For example, if your overall goal is to grow and preserve all of your own tomatoes for pasta sauce for a year, you need to figure out:

  • • How much pasta sauce you eat in a year (in quart jars)

  • • How many tomatoes it will take to make that much pasta sauce

  • • How many tomato plants you need to grow that many tomatoes (tip: overestimate here to account for loss)

It’s okay to estimate in the beginning! You’ll use what you learn this year to create a more specific plan next year.

Step 3: Track your garden harvests

The third step of your Harvest-into-Meals food preservation system is to create or adjust your crop plan for the next growing season so that you’re growing for preservation. To do that effectively, you’ll need to create a harvest log.

Keep a harvest log

A harvest log is a list of crops you’re growng. Every time you harvest, you note the amount of each crop by weight or by bunch. This empirical data comes straight from your garden and gives you a clear picture of how much harvest you can expect from your plants and your space. Start simple with one or two of your staple crops.

Harvest once a week & batch tasks

Make it a weekly event: harvest your produce, log your harvest, and plan what to do with it. You can see everything that’s available for the week (see Step 4) and create your meal plan (see Step 5) in just a couple of hours.

A note for the farmer’s market

Even if you don’t have your own garden, you can note when different crops become available at the farmer’s market. And look for sales. For example, at the end of a tomato season, farmers may have discounted boxes of tomatoes perfect for preservation.

Step 4: Divide up your harvest

You want to use or preserve all of your harvest each week. Naturally, some may end up in the compost bin, but dividing up your harvest will help you reduce waste.

What you preserve:

First, separate out all of the best-looking produce. That’s what you’re going to preserve! When you preserve food, it has to be blemish-free. Blemishes increase nutrient loss and can introduce bad bacteria.

What you eat:

Those tomatoes with blemishes? Those are what you’re going to cook or eat raw this week! Just cut away bad sections and incorporate the good bits into your meal plan for the week.

What you compost:

If anything is blemished and damaged beyond edibility, or if it has mold growing on it, that goes into the compost. When you compost, yucky vegetables go back into your garden as nutrients.

Don’t have a compost bin yet? Toss food scraps outside instead of putting them in the trash. Food scraps don’t biodegrade in landfills–but they do contribute to methane emissions and climate change.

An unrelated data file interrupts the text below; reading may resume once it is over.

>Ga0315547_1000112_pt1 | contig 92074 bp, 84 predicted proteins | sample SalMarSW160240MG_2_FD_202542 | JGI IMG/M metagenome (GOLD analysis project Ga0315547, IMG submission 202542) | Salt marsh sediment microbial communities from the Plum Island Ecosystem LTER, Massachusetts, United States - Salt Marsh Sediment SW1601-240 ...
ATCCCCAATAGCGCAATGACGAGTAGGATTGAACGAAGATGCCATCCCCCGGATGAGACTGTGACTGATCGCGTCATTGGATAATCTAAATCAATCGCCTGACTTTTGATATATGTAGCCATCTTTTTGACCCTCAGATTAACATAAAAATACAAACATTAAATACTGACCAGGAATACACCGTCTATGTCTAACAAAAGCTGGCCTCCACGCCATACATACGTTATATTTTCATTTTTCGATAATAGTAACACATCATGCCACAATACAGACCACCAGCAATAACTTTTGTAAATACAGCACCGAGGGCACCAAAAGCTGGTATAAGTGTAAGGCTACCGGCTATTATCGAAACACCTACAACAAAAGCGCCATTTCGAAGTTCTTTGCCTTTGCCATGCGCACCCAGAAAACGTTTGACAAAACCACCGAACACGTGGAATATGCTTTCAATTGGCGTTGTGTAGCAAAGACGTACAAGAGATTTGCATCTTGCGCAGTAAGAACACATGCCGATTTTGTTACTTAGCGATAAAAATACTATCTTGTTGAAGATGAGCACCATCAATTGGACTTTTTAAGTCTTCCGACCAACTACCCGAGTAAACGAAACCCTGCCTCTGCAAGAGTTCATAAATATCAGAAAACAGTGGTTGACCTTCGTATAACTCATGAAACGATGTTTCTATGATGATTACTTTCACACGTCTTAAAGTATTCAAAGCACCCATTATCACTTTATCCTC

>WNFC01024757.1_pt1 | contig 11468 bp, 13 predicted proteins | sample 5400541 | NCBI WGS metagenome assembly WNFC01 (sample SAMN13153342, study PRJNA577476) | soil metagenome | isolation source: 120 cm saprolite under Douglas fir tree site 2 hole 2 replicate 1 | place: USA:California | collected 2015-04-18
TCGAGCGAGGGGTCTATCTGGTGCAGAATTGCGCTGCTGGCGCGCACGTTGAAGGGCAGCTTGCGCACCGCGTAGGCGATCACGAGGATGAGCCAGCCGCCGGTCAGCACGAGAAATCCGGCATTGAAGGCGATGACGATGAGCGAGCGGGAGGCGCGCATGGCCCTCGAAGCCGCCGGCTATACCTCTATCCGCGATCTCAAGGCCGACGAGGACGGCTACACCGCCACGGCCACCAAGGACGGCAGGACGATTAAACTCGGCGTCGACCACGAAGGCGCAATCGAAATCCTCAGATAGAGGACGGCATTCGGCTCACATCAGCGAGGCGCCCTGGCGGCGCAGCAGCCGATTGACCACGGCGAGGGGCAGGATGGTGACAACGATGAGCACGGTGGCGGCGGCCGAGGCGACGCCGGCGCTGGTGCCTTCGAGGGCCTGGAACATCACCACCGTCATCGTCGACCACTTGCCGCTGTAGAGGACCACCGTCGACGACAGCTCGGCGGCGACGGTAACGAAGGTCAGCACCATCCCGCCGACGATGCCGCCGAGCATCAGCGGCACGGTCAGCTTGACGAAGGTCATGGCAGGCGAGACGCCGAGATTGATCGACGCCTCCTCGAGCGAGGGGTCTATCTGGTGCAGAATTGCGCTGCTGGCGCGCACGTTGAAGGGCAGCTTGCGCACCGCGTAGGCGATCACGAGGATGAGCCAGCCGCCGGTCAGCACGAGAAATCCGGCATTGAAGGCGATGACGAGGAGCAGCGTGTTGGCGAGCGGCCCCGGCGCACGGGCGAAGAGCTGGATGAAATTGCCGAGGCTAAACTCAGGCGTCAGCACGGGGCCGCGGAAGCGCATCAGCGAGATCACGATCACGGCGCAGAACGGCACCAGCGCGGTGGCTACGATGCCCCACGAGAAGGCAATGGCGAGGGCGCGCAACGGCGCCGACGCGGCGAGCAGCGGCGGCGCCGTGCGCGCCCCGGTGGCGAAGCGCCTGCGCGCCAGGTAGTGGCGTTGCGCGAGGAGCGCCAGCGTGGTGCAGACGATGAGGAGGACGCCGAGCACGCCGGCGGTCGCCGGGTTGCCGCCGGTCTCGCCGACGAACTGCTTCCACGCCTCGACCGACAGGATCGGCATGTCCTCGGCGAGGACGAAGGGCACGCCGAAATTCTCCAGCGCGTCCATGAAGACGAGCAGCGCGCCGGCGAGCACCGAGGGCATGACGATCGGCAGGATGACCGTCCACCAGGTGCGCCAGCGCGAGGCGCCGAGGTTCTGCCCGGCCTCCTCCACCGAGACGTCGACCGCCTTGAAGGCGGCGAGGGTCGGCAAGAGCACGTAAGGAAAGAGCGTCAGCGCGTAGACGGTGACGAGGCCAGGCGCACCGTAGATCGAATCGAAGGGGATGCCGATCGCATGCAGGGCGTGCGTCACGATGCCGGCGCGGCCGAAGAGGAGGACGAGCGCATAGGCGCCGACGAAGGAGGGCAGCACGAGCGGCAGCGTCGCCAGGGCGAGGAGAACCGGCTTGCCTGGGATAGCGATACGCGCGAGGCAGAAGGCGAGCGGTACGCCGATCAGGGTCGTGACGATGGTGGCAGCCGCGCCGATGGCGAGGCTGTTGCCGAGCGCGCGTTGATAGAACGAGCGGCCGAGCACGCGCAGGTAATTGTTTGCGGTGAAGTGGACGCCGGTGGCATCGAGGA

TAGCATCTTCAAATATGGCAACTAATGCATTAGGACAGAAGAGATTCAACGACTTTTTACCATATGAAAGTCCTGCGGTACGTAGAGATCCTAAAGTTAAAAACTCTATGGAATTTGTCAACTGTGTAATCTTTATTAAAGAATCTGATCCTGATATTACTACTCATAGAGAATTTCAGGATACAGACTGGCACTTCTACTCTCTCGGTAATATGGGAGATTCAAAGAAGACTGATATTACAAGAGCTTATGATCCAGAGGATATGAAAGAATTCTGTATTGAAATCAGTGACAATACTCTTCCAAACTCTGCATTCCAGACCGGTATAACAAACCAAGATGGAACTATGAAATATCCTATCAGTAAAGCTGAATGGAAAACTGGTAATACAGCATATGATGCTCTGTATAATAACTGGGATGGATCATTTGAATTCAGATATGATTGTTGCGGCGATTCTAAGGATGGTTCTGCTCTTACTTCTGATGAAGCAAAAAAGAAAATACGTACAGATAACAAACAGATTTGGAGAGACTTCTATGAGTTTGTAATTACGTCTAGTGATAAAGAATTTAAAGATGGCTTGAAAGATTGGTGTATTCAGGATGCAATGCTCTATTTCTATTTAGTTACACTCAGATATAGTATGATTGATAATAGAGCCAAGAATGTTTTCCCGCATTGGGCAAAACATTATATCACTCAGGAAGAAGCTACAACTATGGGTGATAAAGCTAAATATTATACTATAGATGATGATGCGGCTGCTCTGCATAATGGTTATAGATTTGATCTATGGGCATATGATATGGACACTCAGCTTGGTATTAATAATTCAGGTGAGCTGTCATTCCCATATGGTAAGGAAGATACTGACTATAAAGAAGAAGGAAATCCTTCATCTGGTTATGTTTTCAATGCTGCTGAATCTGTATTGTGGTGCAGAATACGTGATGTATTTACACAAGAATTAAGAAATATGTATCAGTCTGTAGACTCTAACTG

Using scraps:

You might want to keep certain food scraps and do something with them. You can make apple cider vinegar out of apple cores and peels. As long as they look good and aren’t moldy, you can also cook vegetable scraps into stock for soups.

Step 5: Plan meals for the week

Could you commit two hours to meal prep each week? This little bit of structure could lead to lots of creativity. Plus, strategically planning your meals ahead saves you time and energy in the long run.

If you can successfully plan one week of meals at a time, you can conquer the whole year.
-Stacey Murphy

Questions for reflection:

  • • What does a well rounded meal look like for you?

  • • What do you eat when you are in a hurry?

  • • How many meals are you eating on the run?

  • • How can your loved ones help?

Step 6: Preserve according to your goals

Step six is the preservation step, so you’re going to spend some time here. This is where you take all the planning that you’ve done and you actually do each process.

>>> Need some ideas? Check out…

Step 7: Create a preservation log

Then the seventh step in your preservation system is to create a preservation log. A good preservation log is going to tell you:

  • • What you preserved and when

  • • How much you have on hand vs what you already ate

  • • Progress on your rate-based goals

The most important goal of your preservation system is to make everything visible. Things disappear quickly in the back of your refrigerator or shelves, and you forget about them.

Ideas for keeping your preserved items visible

  • • Keep a dry erase board on your fridge for reminders

  • • We read left to right, so orient your “eat by” food dates left to right

  • • Add drawers and label lids

  • • Tiered shelving

Your log might be your pantry itself, where you just have everything labeled very clearly. Or you might want to create a paper log or a digital log. However you track so that you can follow along. You can improve your system for next year so that you can reset your goals.

Let’s do this!

Learning to preserve your own food can be a big project or just a few simple steps–it all depends on your lifestyle! Either way, having a food preservation system in place will simplify your process and turn new skills into lifelong habits.

Share your biggest take-a-ways from your preservation log!